Why We Need An Automated Labeling Tool To Replace Manual Data Annotation
In the optimism of the 60s, researchers expected image-interpreting computers to surpass us. We still can’t take our hands off the wheel of automated data annotation. Human input is always needed at some stage. Automated and manual data annotation are players on the same team, not substitutes for each other.
Looking around the world today, it's not always clear where we use data annotation. Also called data labeling, you’ll see it applied more and more to the consumer experience. It will also have far-reaching impacts in the medical sphere, autonomous driving, and advertising, just to name a few areas.
What Are Manual And Automated Data Annotation?
Manual data annotation is the human element. The data, in this case, are images, video, documents, and even music. We need to categorize and label certain elements of these content sources, something that AI hasn’t perfected. It's unlikely to become obsolete any time soon, even as machine deep learning progresses. The human eye remains the gold standard, for now.
Automated data annotation is a focus for many cutting-edge AI companies. Using algorithms and model training, the hope is that we can expedite the data annotation process. Programs often receive input from expert annotators, called the Human Machine Interface. The HMI sets parameters, monitors, and adjusts an auto labeling tool throughout the automated process. Human supervision delays the process, but it's necessary. An AI labeling tool can label multitudes faster than its mortal counterparts.
Typical Uses Of Manual Data Automation
Technical terms like these can slow down our understanding sometimes. We’re going to provide you with a few real examples of manual data annotation.
Self Driving Technology
Annotators manually label vehicles and other important information from video sources. They also define the areas of objects and note characteristics, such as turn signals, with a manual image labeling tool. At the same time, they’ll make sure that the vehicle’s radar system has noted the objects.
Every level of medical care will be positively affected by data annotation. X-rays, CT scans, MRIs, and even surgery videos are being labeled by experienced medical annotators. This means that things like robotic surgery and advanced pre-screening will be automated in the future.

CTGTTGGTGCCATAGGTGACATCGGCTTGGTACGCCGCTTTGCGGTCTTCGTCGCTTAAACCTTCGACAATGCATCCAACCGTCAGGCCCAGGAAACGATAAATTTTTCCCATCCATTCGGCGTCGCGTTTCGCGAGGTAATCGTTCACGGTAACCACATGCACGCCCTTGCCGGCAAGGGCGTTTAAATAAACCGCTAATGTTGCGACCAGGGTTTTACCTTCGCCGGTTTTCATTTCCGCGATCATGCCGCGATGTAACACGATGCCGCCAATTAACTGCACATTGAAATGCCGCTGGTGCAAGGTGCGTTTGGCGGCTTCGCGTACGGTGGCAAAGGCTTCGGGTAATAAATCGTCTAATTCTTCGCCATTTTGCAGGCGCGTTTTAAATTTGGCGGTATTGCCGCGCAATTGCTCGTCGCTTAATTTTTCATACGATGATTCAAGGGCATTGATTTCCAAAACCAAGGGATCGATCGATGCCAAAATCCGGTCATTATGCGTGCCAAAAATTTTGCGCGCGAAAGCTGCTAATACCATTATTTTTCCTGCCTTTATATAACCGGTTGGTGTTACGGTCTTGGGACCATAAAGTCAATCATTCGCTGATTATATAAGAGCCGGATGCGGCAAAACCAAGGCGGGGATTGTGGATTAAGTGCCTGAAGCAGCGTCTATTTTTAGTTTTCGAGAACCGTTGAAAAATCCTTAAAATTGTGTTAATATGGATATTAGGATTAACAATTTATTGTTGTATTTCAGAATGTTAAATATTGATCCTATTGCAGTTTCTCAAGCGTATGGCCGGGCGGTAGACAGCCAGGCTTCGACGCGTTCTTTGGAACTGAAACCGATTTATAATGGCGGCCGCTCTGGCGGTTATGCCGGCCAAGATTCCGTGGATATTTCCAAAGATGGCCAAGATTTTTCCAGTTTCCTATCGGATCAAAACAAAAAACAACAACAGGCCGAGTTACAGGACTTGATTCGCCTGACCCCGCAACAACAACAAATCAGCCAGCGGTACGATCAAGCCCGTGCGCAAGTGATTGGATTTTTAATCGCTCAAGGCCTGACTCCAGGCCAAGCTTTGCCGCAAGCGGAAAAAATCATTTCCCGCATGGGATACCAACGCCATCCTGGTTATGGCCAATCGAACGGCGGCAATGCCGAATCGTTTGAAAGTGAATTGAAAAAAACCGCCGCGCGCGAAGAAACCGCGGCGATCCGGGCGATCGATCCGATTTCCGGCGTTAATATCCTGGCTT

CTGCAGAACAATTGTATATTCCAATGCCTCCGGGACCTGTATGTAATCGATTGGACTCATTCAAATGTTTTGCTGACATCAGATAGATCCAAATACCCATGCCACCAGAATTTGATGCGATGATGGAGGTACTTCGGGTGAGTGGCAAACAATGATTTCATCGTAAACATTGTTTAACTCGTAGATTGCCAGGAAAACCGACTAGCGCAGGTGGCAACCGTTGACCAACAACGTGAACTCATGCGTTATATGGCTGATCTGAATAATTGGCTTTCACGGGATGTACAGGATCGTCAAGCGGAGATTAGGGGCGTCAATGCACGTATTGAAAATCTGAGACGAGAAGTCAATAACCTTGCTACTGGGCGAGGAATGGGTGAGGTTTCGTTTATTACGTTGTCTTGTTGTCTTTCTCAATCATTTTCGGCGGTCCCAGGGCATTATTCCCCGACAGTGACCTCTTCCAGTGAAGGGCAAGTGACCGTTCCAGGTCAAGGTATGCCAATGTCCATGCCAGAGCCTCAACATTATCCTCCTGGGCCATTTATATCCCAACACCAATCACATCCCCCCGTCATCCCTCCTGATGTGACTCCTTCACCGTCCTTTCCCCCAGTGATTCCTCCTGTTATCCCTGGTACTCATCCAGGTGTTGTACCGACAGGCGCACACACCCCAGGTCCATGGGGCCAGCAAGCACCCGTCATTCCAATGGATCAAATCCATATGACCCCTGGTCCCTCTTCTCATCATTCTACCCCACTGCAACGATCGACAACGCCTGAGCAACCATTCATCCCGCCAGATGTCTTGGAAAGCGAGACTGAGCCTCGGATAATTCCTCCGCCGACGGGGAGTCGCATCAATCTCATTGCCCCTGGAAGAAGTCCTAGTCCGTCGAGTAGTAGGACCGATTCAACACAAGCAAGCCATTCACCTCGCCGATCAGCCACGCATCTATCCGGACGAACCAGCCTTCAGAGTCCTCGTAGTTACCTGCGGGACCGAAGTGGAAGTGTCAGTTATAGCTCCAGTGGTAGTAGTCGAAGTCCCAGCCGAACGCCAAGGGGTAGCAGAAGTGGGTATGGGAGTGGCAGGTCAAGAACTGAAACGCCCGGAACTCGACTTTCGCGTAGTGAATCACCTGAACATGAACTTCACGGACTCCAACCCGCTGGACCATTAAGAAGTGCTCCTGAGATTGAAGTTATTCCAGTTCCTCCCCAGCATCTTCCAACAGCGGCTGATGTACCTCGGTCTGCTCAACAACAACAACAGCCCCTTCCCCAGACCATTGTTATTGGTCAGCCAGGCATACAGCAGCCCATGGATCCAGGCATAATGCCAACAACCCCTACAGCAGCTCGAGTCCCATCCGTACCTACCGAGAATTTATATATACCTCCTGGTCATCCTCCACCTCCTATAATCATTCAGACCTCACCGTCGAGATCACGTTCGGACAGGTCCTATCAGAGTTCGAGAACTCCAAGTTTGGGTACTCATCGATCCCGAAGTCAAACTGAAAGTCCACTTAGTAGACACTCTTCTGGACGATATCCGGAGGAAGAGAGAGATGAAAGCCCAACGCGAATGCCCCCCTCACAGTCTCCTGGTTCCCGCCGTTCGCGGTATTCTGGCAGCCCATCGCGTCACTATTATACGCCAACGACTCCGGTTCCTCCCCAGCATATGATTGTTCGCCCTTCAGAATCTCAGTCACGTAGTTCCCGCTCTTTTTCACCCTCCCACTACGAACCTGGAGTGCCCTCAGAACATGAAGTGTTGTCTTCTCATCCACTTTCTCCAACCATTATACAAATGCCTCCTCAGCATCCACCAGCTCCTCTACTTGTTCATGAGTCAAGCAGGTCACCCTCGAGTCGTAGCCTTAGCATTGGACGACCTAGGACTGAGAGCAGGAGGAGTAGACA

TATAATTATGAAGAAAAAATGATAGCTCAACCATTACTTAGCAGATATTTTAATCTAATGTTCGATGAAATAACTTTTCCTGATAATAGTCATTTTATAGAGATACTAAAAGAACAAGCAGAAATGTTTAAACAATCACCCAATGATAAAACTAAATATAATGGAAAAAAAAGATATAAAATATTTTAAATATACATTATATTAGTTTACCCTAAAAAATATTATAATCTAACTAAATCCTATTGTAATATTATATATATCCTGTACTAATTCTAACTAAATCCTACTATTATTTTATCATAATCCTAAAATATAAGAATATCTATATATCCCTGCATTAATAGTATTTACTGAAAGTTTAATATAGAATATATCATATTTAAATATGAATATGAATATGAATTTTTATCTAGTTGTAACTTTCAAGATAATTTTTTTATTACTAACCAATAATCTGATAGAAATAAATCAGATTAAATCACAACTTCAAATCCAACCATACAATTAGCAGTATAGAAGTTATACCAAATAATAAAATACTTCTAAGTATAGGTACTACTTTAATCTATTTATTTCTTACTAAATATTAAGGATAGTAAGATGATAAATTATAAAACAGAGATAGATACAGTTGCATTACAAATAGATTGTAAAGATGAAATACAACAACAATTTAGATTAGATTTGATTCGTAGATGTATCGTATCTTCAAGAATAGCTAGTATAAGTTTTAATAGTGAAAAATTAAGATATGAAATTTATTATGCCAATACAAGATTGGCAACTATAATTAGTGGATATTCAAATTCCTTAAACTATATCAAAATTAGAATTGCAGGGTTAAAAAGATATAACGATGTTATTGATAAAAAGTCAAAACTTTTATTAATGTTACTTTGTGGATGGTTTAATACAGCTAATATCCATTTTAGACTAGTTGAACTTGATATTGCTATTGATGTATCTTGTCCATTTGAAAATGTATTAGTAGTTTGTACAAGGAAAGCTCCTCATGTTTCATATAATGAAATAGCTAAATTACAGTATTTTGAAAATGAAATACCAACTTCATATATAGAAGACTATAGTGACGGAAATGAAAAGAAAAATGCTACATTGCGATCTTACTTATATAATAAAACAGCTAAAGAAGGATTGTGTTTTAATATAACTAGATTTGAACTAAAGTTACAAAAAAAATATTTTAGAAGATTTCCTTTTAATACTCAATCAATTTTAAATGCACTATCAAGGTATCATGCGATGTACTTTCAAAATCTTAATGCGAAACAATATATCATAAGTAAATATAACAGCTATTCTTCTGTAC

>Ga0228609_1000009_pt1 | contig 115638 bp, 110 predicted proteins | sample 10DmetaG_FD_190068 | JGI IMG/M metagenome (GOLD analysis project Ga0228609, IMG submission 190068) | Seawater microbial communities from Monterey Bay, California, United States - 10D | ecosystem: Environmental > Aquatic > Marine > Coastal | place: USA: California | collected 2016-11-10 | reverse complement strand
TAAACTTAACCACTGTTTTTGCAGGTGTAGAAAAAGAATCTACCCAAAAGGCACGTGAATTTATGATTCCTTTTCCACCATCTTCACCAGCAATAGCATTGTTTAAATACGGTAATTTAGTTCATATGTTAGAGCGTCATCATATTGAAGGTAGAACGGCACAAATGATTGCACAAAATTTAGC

Raw text needs to be labeled and classified if it’s going to be properly used for machine learning. Natural language processing highlights important sections of text and tags them. Thanks to manual labeling, the data can be used for machine learning.
Chatbots are more prevalent in online support than ever, and they need training that comes from labeling conversations. Manual data annotation is still used, but fully automated programs are applicable here. User responses are recorded and used to enhance the chatbot’s support capabilities, saving businesses on manpower costs.
Why We Still Need Manual Data Annotation [For Now]
Automated data labeling isn’t a dog that we are fully ready to take off the leash. AI learning advances in recent history have been monumental, but humans still need to supervise. Self-driving technology badly needs automation, but it also requires a high level of precision. The cost of an automated process making a mistake on public roads could have major consequences.
One model for automated data annotation works on a confidence level. Whenever the program is slightly unsure about a section, it’s passed on to human annotators. In most processes, labeling starts automatically with machines before being polished by mortals.
The Importance Of Automated Data Annotation
A professional in the automated annotation field gave an example of where billions of objects needed labeling for a self-driving program. He estimated a single project of 300,000 km of driving footage would require more than fifteen million human labor hours. This perfectly illustrates the problem manual data annotation faces and the need to safely automate the process.
Crafting a labeling tool for AI poses a few obstacles, but the industry is making huge strides. Once we’ve built programs with a high enough level of labeling accuracy, the tech advancements will be rapid. Some sources already use fully automated processes that independently accept or reject labels without human input. Whether or not we can use a program like that depends on the real-world application. There’s less leniency with medical or self-driving vehicle data, but document labeling lends itself well to full automation.